When So Many Weep

"Rejoice with those who rejoice, weep with those who weep. Live in harmony with one another; do not be haughty, but associate with the lowly; do not claim to be wiser than you are."
-Romans 12:15-16 (NRSV)

Earlier today a catastrophic earthquake struck Kathmandu, Nepal. The disaster wreaked havoc on that nation's largest city and has killed at least 1,400 people (UPDATE: Less than a day later the estimated death toll is over 2,500). I cannot imagine the devastation. City blocks leveled to rubble. Religious and historical sites that have been in that nation for hundreds of years, if not longer, were wiped out. People spent the day in terror: either losing their lives, watching their loved ones die, or not knowing whether the people close to them had survived. Again: at least 1,400 people with hopes and dreams, people who were loved, people who laughed, worked, and played are now dead.

Reading the news, I was reminded of Paul's instruction to the Church in Rome to weep with those who weep. I prayed for the people of Nepal. But frankly, I don't always know what to do in these situations. Our planet is so connected these days that not a hour goes by in which I don't learn of more people whose worlds are shattered. A family loses a house in a fire. Another unarmed African-American is killed. A group of Christians is brutally executed by terrorists. A friend is having a brutal week. A war takes another ugly turn. A friend is laid off from a job. A plane crashes. A couple loses a child. Natural disasters tear through lives all over the world.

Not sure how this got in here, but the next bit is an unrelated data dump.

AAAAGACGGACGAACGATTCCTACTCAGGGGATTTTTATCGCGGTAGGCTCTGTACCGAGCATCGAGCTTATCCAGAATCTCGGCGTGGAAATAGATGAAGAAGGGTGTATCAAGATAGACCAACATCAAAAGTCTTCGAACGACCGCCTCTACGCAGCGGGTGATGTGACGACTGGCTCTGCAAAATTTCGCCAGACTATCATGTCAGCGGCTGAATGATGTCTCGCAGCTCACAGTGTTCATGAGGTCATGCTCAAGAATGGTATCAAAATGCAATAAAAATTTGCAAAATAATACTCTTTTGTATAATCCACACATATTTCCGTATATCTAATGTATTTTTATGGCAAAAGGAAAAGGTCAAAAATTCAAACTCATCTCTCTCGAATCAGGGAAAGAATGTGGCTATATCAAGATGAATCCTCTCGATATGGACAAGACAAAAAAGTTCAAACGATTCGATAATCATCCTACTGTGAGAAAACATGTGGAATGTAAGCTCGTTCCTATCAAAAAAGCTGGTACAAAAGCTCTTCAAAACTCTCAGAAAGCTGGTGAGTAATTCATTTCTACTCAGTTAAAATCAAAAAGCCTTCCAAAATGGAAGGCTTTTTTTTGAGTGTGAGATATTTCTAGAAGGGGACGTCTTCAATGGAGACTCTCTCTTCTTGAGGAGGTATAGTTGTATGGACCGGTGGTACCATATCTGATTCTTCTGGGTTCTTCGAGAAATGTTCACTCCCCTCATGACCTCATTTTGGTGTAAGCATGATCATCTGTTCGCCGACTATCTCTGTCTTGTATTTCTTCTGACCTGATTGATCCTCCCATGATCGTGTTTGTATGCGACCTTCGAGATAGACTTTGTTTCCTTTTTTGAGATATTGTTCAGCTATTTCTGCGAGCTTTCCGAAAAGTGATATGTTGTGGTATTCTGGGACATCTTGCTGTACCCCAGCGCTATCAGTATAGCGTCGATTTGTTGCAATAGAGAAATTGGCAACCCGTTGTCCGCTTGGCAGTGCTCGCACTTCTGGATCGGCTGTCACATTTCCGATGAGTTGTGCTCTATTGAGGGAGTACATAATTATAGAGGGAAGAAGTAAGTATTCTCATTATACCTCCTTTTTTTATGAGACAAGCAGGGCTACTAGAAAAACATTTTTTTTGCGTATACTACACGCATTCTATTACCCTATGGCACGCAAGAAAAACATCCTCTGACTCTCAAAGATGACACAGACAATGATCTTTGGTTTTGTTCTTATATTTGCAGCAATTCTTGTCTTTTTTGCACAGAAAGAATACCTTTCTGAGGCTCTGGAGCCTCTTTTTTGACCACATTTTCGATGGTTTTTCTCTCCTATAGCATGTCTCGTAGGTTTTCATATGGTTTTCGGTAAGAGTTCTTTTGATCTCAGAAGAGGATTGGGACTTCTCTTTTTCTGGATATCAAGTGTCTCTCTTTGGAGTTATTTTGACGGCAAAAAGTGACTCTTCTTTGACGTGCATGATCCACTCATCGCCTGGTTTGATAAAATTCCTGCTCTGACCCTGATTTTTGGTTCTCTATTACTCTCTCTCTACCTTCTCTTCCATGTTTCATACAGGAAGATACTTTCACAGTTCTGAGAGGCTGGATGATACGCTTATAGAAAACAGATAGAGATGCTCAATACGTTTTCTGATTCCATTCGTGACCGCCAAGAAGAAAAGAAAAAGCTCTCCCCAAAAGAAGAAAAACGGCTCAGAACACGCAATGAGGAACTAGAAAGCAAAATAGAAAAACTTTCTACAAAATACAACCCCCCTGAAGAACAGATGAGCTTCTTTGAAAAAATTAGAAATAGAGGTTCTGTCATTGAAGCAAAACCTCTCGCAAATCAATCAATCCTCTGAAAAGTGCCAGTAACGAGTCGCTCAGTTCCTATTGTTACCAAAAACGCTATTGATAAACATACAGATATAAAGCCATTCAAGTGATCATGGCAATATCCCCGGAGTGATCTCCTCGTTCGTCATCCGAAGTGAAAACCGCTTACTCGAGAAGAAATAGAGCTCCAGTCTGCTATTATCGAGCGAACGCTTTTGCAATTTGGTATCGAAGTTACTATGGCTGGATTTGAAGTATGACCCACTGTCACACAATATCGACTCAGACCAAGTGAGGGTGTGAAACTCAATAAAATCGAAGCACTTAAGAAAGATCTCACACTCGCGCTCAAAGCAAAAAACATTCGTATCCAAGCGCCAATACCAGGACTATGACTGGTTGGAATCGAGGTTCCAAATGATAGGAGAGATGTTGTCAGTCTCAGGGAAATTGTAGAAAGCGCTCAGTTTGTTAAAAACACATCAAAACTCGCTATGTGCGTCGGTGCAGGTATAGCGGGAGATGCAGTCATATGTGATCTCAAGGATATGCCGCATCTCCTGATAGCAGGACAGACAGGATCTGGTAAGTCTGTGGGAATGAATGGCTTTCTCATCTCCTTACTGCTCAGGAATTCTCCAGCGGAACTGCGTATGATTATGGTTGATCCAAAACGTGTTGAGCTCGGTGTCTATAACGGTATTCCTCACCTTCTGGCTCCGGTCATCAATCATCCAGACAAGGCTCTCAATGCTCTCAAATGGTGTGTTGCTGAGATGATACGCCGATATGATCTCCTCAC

When the world is overflowing with hurt, how do you genuinely mourn with all those who mourn? How do you not let yourself become numb to all the heartache without living in perpetual misery? Because I don't want to be numb to the pain of others. You can't pick and choose. You can't opt to mourn only when the tragedy hits close to home. You can't decide to weep only if the disaster is big enough.

It is probably shows a dash of legalism in my belief that I am trying to figure out how to mourn the right way, but this dilemma is something that bothers me whenever a disaster strikes a world away. I realize that this tragedy is just as devastating as one that would happen over here and then I remind myself that the small tragedies that happen every day are still just that: tragedies. Then I wonder why I am not more attuned to those who are suffering. After all, Paul encourages us to identify with those who have been laid low by life.

The two other things that I take from Paul's encouragement is that we should not claim to be wiser than we actually are. It is a built-in reminder that we are not going to have all the answers, which is good news for me. He also tells his readers to rejoice with those who rejoice. It is a counterbalance to the heartache because, even though this is a world of hurt there are also beautiful things to celebrate each day. We cannot forget to rejoice.

I would be interested to hear what others think about this dilemma of how we weep with so many who are weeping. I don't have an answer. All I know today is that I pray for the people of Nepal and I hurt for them. I hope that I don't grow numb to the suffering that happens day in and day out.

Ears to Hear

Talking Ourselves into Belief